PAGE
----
Remotely situated, Pine Mountain operated as a boarding school for mountain children from 1913-1949. The school may be the best surviving example of a rural settlement institution from the early 20th century. Its educational programs were, and continue to be, innovative. From the outset, Pine Mountain had a dual mission: to educate the young and to serve the local community. School founders respected the local culture and did not attempt to substitute an alien culture for the indigenous. Rather, they worked to strengthen people's faith in their own heritage and used the mountain environment and local cultural traditions as vehicles for learning. The campus plan and many of its buildings were designed by one of the first women architects in the country, Mary Rockwell Hook, a detail that contributes to the school's National Historic Landmark status. Thanks to a recent Save America’s Treasure’s grant, the school is able to address a variety of immediate environmental threats.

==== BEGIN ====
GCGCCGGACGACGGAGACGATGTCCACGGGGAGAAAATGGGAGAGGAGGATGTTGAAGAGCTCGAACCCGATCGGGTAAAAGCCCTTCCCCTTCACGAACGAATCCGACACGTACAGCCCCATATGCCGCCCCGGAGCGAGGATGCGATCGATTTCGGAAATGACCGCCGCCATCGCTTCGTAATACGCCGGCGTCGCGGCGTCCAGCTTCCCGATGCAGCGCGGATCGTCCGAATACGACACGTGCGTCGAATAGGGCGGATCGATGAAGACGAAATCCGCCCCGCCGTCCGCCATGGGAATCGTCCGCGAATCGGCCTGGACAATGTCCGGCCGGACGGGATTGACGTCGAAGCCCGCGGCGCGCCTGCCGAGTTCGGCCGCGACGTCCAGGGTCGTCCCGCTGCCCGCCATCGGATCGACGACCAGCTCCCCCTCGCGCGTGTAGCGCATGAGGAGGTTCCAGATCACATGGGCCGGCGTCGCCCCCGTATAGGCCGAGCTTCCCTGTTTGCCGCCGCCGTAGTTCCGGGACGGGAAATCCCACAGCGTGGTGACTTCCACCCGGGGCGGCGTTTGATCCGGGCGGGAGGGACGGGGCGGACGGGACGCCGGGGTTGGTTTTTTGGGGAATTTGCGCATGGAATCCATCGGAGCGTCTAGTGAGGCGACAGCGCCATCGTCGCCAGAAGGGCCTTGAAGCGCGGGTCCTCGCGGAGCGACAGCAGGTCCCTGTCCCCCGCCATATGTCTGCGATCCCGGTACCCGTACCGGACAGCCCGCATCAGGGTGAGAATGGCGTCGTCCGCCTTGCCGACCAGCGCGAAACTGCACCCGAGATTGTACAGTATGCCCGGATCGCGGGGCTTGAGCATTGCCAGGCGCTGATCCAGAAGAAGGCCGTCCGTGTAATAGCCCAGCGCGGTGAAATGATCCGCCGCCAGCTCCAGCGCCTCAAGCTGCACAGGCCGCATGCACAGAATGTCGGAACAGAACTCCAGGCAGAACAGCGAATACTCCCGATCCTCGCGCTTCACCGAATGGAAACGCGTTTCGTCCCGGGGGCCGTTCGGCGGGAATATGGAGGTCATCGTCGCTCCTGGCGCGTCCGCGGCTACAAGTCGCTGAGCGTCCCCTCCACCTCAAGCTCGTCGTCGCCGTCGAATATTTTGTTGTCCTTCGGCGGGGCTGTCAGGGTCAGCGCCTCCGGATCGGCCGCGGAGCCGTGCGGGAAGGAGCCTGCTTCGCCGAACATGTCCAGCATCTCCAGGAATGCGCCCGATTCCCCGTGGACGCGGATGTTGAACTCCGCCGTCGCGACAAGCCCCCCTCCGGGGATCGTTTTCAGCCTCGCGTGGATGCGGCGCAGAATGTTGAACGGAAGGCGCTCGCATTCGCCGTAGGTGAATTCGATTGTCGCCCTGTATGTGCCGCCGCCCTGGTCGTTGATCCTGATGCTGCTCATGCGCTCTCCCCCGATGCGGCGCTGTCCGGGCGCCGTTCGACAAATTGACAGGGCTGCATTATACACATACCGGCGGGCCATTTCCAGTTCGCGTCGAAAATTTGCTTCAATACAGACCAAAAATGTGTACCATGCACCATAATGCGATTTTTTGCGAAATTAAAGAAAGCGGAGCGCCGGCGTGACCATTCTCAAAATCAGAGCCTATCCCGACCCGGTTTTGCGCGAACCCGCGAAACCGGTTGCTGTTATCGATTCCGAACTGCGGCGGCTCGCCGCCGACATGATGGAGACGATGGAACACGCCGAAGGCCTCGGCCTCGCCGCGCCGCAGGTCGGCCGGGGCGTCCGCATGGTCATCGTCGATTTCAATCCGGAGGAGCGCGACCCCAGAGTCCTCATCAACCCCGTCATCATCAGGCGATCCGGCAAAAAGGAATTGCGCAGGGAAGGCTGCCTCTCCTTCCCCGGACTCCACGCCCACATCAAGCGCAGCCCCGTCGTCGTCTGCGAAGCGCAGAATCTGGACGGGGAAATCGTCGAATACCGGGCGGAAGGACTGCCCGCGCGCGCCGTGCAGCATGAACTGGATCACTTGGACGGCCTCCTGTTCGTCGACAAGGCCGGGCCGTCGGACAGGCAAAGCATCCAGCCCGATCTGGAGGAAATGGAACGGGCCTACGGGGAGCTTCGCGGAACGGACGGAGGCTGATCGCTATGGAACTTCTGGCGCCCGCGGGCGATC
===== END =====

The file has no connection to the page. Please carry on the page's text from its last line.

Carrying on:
Photo: Pine Mountain Settlement School